Austrian TV crews traveled to the suburbs of Southampton for the press conference and news outlets from across the UK were present as the hype around his appointment was clear. Promotions with upstart clubs, upsetting the odds and saving teams from relegation is the thing he seems to succeed at most.

“I want to put my footsteps in the snow here,” Hasenhuttl said, obviously not realizing he’s more likely to step in puddles in England. “I did it in the other clubs before and often had similar situations as we have at the moment and it’s back to the roots for me. Last year was maybe easier because I had a Champions League team and we were on a very high level with physical and tactical things. This step is not the easiest one but I never want easy in my life. I am always challenging myself. I am looking forward and I am not afraid of anything.”

Hasenhuttl delivered another witty line which suggests Southampton aren’t out of rocky waters just yet.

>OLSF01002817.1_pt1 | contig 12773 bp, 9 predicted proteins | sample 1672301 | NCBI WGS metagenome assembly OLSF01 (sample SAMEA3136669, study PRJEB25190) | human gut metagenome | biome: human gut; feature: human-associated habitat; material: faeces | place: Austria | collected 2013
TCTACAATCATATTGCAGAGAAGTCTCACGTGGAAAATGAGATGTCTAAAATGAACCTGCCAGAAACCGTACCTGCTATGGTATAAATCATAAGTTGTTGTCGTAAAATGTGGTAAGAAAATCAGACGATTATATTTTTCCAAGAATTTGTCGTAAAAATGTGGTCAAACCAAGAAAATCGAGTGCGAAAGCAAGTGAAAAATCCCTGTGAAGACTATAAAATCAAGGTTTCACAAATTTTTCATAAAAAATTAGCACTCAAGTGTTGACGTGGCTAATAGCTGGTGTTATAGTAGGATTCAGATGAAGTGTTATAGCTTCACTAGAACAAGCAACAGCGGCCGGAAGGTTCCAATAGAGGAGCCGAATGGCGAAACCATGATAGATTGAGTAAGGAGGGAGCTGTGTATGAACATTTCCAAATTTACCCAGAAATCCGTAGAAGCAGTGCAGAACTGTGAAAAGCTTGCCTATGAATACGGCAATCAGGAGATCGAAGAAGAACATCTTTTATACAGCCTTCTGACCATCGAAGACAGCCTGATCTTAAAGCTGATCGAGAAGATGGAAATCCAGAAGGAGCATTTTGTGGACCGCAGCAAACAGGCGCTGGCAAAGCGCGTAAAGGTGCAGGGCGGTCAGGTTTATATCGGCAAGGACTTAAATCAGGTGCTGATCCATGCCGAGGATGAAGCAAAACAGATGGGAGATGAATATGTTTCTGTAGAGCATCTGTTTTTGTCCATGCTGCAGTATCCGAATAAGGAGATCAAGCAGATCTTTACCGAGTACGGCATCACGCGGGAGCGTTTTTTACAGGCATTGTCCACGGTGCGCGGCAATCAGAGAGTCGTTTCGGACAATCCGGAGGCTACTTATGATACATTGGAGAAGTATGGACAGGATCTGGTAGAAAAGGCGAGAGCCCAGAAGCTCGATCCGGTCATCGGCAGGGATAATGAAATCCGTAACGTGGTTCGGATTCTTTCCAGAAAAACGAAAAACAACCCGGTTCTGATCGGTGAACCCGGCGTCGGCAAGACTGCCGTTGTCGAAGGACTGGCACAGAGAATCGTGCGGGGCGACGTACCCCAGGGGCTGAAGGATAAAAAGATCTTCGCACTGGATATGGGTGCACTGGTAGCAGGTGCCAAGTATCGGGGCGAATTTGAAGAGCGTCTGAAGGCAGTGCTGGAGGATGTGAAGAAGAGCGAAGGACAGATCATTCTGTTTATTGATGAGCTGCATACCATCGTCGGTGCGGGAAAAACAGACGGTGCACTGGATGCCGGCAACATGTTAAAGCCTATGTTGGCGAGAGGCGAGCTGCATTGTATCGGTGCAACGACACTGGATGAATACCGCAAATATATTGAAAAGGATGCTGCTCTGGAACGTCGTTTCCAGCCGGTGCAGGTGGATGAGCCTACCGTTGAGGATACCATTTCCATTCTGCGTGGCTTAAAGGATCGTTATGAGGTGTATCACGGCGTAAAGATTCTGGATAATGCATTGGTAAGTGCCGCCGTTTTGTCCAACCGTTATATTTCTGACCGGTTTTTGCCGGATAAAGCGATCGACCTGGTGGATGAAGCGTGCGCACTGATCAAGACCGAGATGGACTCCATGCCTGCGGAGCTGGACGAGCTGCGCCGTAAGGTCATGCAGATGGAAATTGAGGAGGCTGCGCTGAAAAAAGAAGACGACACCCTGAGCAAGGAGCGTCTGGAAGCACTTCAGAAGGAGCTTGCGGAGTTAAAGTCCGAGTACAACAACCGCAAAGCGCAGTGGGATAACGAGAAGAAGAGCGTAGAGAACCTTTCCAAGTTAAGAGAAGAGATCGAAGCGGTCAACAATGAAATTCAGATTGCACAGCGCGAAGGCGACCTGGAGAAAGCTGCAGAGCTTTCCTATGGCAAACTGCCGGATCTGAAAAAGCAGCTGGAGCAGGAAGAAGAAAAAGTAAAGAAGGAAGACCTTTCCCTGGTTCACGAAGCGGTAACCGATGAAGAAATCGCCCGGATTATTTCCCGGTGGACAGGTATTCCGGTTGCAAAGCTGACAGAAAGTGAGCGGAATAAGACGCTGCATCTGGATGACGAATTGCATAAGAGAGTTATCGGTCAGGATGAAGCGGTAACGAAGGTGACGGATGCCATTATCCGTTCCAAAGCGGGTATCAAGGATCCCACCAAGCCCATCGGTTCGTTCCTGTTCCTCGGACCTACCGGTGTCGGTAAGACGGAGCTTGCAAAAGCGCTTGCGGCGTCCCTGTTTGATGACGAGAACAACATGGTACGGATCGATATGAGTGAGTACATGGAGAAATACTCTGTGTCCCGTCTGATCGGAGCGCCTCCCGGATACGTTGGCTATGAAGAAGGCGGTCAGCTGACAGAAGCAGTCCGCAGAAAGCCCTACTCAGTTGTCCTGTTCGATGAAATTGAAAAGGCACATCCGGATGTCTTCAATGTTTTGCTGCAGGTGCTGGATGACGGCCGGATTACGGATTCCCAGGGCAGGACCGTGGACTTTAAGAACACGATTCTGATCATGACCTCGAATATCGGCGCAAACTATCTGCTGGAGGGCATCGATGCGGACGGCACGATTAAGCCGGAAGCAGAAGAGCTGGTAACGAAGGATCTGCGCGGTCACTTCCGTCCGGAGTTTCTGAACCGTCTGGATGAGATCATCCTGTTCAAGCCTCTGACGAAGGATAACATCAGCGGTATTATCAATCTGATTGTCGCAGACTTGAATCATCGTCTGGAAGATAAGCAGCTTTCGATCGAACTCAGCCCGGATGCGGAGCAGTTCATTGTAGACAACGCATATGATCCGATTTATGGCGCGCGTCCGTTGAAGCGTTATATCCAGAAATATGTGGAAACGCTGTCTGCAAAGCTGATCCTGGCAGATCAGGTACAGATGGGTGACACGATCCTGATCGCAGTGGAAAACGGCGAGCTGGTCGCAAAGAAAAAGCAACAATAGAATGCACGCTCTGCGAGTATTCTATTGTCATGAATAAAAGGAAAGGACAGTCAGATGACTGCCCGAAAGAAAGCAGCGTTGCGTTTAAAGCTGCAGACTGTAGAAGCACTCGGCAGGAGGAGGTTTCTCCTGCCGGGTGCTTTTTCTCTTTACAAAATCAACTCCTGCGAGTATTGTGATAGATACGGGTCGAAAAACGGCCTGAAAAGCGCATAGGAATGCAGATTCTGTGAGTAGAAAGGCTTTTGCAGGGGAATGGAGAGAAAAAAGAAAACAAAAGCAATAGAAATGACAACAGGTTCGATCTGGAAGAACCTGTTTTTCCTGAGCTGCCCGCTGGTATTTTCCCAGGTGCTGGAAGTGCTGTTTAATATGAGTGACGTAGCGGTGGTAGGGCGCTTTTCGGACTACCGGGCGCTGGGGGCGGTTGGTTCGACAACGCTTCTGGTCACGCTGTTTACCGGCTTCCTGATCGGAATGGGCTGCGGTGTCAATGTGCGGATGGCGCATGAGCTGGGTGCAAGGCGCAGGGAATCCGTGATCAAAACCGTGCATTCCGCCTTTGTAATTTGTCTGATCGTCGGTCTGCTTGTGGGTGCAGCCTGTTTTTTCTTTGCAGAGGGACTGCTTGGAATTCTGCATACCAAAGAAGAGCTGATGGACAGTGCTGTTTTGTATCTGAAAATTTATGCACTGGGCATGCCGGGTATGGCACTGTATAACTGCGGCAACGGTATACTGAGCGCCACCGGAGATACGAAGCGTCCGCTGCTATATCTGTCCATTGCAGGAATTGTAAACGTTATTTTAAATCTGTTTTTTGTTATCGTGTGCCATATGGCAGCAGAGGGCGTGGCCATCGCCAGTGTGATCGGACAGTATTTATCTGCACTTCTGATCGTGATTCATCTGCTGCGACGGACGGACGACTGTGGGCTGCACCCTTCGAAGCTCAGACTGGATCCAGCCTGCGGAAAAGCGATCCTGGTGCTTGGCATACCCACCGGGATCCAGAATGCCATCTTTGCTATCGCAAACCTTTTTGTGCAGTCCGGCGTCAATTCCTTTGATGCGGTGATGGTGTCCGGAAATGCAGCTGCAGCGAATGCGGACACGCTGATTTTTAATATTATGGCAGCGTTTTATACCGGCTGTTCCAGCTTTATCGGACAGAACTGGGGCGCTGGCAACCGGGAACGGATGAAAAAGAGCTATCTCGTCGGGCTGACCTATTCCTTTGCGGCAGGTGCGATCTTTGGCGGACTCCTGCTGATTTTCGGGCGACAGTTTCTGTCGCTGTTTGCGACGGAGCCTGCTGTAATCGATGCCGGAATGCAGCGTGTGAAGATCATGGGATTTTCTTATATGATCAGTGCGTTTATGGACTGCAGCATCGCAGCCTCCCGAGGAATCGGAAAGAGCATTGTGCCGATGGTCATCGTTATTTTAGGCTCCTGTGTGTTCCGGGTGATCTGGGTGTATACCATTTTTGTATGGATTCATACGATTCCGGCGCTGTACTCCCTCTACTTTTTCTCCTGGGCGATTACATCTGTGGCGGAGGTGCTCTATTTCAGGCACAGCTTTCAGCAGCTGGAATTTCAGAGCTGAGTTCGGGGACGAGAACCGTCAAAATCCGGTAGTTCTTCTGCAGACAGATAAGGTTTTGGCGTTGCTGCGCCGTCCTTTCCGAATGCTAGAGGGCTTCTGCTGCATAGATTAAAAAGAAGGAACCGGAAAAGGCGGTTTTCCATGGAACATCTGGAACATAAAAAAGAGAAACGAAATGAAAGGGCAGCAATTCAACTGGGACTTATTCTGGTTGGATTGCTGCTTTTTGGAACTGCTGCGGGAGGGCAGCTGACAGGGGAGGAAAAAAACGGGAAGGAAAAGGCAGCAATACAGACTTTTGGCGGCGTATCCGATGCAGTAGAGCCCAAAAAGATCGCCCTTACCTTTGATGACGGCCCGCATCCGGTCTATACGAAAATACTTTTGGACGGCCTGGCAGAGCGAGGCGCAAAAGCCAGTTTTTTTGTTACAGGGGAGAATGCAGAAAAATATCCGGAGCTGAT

Asked what his first thought was after being approached by Southampton, Hasenhuttl referred to England’s South Coast city being where the Titanic set off on her ill-fated maiden voyage.  

“I was thinking about the Titanic leaving here, and I hope I don’t hit the first iceberg waiting for me,” Hasenhuttl said. 

Liverpool’s Klopp on facing Messi for the first time

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Jurgen Klopp‘s Liverpool is the only returning club in the UEFA Champions League semifinal, and the manager says that’s worth a bit of celebration.

“I’m happy for all the people in the club that it’s like this, second time in the second year in the semi-final,” Klopp said. “That’s a big statement. However you go there, it’s difficult. Everybody tries it and nobody did it in the last two years.”

[ UCL RECAPS: Man City-Spurs | Porto-Liverpool ]